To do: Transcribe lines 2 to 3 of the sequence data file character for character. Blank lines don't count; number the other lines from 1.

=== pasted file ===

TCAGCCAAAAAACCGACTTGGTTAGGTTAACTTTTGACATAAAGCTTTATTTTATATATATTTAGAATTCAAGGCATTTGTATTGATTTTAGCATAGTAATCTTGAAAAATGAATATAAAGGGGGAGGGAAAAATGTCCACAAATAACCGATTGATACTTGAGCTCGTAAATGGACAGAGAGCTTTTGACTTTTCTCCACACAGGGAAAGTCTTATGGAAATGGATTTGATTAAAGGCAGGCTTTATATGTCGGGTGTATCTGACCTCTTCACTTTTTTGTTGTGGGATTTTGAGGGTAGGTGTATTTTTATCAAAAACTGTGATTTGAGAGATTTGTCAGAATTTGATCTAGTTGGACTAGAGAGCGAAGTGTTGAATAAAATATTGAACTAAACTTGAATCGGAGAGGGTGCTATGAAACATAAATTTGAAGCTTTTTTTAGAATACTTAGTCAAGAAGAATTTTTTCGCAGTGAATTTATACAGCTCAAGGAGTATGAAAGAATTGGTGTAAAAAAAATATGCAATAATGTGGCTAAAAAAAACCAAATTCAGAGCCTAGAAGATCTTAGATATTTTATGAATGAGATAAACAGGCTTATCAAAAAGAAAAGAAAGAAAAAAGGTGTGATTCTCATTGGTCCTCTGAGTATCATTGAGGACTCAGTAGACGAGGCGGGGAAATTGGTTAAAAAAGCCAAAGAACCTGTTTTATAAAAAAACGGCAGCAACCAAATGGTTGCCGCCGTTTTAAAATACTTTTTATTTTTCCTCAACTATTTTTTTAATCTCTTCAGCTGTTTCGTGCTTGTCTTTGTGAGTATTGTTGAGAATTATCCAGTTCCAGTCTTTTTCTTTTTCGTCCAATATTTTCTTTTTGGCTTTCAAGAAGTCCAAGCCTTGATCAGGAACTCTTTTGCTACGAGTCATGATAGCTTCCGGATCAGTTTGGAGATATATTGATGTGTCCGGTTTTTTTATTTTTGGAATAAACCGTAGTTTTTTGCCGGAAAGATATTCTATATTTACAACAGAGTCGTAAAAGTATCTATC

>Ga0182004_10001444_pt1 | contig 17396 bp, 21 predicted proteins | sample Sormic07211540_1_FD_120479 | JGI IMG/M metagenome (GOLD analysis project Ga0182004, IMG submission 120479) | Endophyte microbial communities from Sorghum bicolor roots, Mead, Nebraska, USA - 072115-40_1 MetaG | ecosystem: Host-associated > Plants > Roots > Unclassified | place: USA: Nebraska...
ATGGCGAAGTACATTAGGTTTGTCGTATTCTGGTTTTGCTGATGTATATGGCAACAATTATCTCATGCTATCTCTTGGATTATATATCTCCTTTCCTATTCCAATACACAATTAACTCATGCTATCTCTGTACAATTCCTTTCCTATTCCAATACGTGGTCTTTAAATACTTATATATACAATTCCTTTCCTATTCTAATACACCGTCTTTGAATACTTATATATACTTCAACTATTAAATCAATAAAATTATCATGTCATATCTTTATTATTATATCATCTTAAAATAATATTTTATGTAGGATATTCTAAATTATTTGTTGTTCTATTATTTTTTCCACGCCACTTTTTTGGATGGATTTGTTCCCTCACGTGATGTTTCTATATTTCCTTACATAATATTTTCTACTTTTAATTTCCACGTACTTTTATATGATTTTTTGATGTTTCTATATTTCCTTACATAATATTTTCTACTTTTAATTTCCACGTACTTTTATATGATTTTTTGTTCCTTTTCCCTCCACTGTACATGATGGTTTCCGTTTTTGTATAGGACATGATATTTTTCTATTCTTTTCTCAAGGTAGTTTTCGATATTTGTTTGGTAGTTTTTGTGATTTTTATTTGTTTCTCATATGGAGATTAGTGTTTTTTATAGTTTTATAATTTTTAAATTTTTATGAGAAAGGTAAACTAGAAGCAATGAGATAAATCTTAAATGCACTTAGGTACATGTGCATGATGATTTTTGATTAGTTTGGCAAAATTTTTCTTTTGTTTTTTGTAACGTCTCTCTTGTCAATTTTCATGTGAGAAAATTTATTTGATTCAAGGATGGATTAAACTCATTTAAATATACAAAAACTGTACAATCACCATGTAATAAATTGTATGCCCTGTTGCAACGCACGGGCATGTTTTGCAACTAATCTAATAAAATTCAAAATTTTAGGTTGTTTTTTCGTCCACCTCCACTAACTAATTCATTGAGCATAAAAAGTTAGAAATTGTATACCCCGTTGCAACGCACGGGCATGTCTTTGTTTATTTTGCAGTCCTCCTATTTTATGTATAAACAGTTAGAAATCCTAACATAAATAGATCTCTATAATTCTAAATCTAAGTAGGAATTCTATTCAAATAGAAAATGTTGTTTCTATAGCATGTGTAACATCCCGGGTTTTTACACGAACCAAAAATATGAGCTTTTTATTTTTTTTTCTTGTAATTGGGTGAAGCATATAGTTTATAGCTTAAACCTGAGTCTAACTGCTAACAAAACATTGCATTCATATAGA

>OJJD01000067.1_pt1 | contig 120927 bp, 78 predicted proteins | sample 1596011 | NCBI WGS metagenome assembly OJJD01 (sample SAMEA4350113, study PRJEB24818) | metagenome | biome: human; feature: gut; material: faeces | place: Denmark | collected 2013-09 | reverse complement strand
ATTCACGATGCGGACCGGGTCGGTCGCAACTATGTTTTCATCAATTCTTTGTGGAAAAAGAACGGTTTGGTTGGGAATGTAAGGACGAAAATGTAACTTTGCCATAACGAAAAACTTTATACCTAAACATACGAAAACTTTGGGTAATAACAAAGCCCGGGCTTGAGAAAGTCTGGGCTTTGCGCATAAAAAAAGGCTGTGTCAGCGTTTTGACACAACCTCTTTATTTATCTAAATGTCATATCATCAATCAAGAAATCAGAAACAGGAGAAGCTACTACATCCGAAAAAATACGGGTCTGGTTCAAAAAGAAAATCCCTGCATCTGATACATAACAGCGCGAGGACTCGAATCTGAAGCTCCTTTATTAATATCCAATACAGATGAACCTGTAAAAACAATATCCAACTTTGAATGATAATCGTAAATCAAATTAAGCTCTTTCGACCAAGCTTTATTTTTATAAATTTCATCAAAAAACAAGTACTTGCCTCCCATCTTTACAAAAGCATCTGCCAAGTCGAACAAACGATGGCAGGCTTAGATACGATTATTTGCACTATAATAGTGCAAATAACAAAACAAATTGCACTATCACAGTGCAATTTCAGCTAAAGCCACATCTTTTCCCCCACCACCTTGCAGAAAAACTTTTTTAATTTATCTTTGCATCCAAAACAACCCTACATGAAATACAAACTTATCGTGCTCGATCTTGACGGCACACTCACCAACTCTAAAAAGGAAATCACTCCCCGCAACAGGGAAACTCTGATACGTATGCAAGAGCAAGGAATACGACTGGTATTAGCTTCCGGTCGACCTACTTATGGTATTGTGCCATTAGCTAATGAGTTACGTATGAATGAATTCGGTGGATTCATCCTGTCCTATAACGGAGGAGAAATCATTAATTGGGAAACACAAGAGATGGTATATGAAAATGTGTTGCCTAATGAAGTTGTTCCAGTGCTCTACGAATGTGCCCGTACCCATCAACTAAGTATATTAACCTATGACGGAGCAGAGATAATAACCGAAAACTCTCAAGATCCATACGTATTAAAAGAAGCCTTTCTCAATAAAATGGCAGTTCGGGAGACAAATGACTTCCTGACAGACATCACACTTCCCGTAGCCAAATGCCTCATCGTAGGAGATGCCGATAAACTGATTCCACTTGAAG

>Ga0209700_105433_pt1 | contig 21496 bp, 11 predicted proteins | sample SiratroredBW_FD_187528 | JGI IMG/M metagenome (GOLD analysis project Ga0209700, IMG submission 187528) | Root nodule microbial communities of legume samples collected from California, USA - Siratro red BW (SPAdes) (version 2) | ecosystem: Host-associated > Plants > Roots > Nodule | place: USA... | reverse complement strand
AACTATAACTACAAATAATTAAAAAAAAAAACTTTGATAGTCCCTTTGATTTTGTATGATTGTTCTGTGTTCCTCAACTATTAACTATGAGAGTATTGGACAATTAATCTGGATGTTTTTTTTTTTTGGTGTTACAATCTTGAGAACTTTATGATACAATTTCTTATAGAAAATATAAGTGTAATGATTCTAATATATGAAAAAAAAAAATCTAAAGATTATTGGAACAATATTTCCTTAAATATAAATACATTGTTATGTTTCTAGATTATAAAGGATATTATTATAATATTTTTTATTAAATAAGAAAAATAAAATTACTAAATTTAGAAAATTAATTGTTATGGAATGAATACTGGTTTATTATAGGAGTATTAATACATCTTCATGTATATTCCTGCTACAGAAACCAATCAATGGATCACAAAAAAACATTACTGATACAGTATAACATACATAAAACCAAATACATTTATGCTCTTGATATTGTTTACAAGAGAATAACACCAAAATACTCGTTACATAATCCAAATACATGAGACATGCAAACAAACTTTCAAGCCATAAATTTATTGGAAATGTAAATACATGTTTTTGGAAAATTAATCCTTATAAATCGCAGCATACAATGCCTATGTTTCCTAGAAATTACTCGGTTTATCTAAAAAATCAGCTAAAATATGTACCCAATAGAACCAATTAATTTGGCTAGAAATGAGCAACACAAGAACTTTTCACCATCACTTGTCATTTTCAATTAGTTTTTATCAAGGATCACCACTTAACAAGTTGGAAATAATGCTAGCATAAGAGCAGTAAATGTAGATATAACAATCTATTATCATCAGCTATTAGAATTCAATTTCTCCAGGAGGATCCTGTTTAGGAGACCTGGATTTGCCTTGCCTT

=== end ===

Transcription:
>Ga0182004_10001444_pt1 | contig 17396 bp, 21 predicted proteins | sample Sormic07211540_1_FD_120479 | JGI IMG/M metagenome (GOLD analysis project Ga0182004, IMG submission 120479) | Endophyte microbial communities from Sorghum bicolor roots, Mead, Nebraska, USA - 072115-40_1 MetaG | ecosystem: Host-associated > Plants > Roots > Unclassified | place: USA: Nebraska...
ATGGCGAAGTACATTAGGTTTGTCGTATTCTGGTTTTGCTGATGTATATGGCAACAATTATCTCATGCTATCTCTTGGATTATATATCTCCTTTCCTATTCCAATACACAATTAACTCATGCTATCTCTGTACAATTCCTTTCCTATTCCAATACGTGGTCTTTAAATACTTATATATACAATTCCTTTCCTATTCTAATACACCGTCTTTGAATACTTATATATACTTCAACTATTAAATCAATAAAATTATCATGTCATATCTTTATTATTATATCATCTTAAAATAATATTTTATGTAGGATATTCTAAATTATTTGTTGTTCTATTATTTTTTCCACGCCACTTTTTTGGATGGATTTGTTCCCTCACGTGATGTTTCTATATTTCCTTACATAATATTTTCTACTTTTAATTTCCACGTACTTTTATATGATTTTTTGATGTTTCTATATTTCCTTACATAATATTTTCTACTTTTAATTTCCACGTACTTTTATATGATTTTTTGTTCCTTTTCCCTCCACTGTACATGATGGTTTCCGTTTTTGTATAGGACATGATATTTTTCTATTCTTTTCTCAAGGTAGTTTTCGATATTTGTTTGGTAGTTTTTGTGATTTTTATTTGTTTCTCATATGGAGATTAGTGTTTTTTATAGTTTTATAATTTTTAAATTTTTATGAGAAAGGTAAACTAGAAGCAATGAGATAAATCTTAAATGCACTTAGGTACATGTGCATGATGATTTTTGATTAGTTTGGCAAAATTTTTCTTTTGTTTTTTGTAACGTCTCTCTTGTCAATTTTCATGTGAGAAAATTTATTTGATTCAAGGATGGATTAAACTCATTTAAATATACAAAAACTGTACAATCACCATGTAATAAATTGTATGCCCTGTTGCAACGCACGGGCATGTTTTGCAACTAATCTAATAAAATTCAAAATTTTAGGTTGTTTTTTCGTCCACCTCCACTAACTAATTCATTGAGCATAAAAAGTTAGAAATTGTATACCCCGTTGCAACGCACGGGCATGTCTTTGTTTATTTTGCAGTCCTCCTATTTTATGTATAAACAGTTAGAAATCCTAACATAAATAGATCTCTATAATTCTAAATCTAAGTAGGAATTCTATTCAAATAGAAAATGTTGTTTCTATAGCATGTGTAACATCCCGGGTTTTTACACGAACCAAAAATATGAGCTTTTTATTTTTTTTTCTTGTAATTGGGTGAAGCATATAGTTTATAGCTTAAACCTGAGTCTAACTGCTAACAAAACATTGCATTCATATAGA